The National Highway Traffic Safety Administration wants to know why General Motors took more than ten years to recall the faulty systems. This occurred as the company was emerging from one of the largest corporate bankruptcies in history. The Chapter 11 proceedings were filed in 2009.
Ignition systems in 2.6 million automobiles have a fault that can cause stalling, and prevent the operation of power steering and brakes, as well as airbags.
The automaker said a majority of the answers investigators are seeking are included among the papers.
Greg Martin, spokesman for General Motors, said the papers include answers to 65 percent of the 107 questions asked of them by the NHTSA.
“GM is cooperating fully with NHTSA and is keeping the agency apprised at every step of its progress as it works to respond to the remaining questions within the special order,” Martin wrote to Reuters via email.
The Federal government purchased more than 25 percent of the company’s stock in order to save it from going out of business.
Corporate leaders are facing harsh questions from government investigators, who are especially concerned over inaction during bankruptcy and the bailout.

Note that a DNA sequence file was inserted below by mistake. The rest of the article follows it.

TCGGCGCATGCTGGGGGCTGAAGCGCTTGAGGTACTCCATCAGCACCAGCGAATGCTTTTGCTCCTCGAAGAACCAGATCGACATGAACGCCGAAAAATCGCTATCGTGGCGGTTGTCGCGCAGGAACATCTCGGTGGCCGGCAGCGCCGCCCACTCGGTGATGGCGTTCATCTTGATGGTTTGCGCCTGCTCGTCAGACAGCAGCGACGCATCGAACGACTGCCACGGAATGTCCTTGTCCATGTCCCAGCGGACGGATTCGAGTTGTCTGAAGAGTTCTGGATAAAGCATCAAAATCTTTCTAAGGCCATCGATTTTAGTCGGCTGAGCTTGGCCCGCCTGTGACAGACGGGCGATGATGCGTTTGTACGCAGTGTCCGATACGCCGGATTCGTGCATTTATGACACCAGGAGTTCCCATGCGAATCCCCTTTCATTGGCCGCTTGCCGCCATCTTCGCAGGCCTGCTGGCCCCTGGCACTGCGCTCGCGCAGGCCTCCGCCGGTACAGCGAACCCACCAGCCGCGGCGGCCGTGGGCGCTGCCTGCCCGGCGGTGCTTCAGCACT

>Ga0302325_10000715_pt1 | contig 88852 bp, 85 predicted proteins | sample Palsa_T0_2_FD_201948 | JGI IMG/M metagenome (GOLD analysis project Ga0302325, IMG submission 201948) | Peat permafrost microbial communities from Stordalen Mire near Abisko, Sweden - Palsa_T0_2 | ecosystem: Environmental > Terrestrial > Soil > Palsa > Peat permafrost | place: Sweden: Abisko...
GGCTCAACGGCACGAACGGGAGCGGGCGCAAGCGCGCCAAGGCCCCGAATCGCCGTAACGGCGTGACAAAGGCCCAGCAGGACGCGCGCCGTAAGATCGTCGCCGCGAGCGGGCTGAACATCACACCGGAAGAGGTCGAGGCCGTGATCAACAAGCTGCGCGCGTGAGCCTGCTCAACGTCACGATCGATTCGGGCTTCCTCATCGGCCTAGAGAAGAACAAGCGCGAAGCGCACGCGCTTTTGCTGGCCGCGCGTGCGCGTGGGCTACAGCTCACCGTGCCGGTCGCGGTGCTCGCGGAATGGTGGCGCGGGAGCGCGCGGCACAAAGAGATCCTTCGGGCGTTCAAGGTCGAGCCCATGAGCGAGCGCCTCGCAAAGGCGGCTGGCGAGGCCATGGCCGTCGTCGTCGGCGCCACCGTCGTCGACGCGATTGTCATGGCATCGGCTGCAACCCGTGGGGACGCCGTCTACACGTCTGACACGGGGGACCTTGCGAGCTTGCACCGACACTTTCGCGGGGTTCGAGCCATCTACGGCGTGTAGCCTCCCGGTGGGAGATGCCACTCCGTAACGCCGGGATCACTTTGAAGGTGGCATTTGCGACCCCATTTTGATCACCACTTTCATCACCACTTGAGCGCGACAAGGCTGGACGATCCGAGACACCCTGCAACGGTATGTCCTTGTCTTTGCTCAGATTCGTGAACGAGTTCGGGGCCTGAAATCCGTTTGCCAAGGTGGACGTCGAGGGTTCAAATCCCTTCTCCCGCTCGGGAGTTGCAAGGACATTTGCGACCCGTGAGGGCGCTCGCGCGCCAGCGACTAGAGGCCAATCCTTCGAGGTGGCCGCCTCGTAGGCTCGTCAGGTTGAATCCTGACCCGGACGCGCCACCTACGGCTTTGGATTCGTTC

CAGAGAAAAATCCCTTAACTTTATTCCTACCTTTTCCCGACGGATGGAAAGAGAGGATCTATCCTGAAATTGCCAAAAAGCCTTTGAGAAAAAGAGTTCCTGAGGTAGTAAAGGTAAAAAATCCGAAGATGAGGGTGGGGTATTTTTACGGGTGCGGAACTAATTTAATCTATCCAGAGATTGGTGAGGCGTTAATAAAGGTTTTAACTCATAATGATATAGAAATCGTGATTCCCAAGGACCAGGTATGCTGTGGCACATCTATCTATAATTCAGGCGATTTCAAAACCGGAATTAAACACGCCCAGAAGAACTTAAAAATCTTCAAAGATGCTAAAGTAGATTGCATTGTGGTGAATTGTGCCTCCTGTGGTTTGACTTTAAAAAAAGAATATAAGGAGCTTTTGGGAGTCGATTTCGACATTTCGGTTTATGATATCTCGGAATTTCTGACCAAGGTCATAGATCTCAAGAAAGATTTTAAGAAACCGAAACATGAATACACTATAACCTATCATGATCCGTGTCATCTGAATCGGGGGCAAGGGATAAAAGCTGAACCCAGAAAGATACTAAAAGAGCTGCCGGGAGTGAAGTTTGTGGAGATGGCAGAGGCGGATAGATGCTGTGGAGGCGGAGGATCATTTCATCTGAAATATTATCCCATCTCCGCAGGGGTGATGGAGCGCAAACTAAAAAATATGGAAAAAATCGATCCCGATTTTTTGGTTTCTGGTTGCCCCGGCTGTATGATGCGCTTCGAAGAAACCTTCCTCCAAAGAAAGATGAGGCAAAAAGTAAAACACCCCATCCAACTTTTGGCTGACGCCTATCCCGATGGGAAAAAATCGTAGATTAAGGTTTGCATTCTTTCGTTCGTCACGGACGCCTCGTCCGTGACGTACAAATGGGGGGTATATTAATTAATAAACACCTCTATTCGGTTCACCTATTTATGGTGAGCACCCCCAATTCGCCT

In addition to the NHTSA investigation, the automaker is also facing a criminal probe from the Department of Justice.
Affected models include cars made during model years 2003 to 2007. several Chevrolet and Pontiac models are involved in the massive recall.
Automobile owners who own GM cars subject to the recall, but who have not had the update installed on their cars, should bring their car to the nearest dealer as soon as possible. In the short term, the manufacturer recommends drivers disconnect their ignition key from all other keys and accessories.